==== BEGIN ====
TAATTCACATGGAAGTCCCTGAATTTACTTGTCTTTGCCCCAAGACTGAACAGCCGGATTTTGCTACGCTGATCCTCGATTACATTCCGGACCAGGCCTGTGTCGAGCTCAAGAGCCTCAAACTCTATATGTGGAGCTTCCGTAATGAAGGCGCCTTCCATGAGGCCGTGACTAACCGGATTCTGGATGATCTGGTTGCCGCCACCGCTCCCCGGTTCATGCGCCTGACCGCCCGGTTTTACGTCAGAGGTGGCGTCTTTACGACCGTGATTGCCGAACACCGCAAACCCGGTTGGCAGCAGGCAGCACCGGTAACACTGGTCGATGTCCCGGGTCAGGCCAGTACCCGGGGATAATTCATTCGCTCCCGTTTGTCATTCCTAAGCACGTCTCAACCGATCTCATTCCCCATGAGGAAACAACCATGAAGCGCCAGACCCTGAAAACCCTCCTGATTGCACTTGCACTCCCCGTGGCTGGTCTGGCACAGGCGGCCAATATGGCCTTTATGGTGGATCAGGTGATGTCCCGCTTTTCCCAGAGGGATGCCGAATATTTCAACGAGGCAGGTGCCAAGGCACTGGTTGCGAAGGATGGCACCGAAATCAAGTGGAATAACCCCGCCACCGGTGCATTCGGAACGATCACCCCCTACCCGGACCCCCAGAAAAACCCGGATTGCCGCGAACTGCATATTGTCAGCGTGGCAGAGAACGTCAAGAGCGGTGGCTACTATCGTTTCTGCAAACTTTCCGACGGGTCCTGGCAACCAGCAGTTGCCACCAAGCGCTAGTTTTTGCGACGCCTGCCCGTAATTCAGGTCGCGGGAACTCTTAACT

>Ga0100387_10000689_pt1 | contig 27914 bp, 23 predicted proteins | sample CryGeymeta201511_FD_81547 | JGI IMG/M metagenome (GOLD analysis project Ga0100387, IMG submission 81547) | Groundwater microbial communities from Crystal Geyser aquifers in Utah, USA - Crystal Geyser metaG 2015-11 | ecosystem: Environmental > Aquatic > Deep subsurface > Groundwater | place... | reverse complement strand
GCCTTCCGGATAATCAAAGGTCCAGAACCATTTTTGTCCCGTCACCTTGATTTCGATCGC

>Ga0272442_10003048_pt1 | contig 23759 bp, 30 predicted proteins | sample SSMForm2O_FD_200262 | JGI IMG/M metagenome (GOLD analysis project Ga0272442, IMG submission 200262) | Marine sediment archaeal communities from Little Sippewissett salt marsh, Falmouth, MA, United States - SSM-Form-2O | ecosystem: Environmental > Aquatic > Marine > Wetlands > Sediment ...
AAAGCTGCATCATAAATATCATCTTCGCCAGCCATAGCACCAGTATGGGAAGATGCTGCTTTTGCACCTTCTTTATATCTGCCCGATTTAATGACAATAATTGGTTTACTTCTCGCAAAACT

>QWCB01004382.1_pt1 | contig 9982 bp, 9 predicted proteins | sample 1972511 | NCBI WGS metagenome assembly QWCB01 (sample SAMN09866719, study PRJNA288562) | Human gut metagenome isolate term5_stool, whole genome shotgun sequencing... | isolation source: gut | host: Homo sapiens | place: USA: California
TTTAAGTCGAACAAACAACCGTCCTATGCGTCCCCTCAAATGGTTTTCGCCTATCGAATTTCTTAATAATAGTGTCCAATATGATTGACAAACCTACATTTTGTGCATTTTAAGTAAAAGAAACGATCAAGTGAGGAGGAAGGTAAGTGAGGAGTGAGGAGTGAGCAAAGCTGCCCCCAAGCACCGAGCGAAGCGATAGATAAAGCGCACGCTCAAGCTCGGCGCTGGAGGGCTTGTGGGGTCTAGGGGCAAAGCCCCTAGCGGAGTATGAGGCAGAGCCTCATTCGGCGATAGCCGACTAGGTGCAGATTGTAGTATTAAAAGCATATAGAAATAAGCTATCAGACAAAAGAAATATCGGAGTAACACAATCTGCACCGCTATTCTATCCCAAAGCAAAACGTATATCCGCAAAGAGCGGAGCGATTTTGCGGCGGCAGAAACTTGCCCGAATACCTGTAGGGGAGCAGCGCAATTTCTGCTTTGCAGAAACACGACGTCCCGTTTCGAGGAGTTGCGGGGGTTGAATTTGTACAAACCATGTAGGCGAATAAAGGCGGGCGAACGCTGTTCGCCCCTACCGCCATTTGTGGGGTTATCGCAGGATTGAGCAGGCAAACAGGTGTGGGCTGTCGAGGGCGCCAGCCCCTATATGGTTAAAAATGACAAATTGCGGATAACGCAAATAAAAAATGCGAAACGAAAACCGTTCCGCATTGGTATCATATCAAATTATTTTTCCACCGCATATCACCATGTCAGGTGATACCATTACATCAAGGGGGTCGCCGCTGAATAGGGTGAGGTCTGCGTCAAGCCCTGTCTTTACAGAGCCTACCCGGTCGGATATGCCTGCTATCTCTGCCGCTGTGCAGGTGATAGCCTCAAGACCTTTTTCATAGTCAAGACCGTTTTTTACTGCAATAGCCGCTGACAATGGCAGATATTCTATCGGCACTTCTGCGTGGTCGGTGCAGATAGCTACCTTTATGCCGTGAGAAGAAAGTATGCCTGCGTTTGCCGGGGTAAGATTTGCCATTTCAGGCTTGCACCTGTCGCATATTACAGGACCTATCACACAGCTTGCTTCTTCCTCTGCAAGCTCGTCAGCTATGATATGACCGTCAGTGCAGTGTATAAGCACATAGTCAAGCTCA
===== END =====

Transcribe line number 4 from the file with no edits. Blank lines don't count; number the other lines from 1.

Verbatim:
>Ga0272442_10003048_pt1 | contig 23759 bp, 30 predicted proteins | sample SSMForm2O_FD_200262 | JGI IMG/M metagenome (GOLD analysis project Ga0272442, IMG submission 200262) | Marine sediment archaeal communities from Little Sippewissett salt marsh, Falmouth, MA, United States - SSM-Form-2O | ecosystem: Environmental > Aquatic > Marine > Wetlands > Sediment ...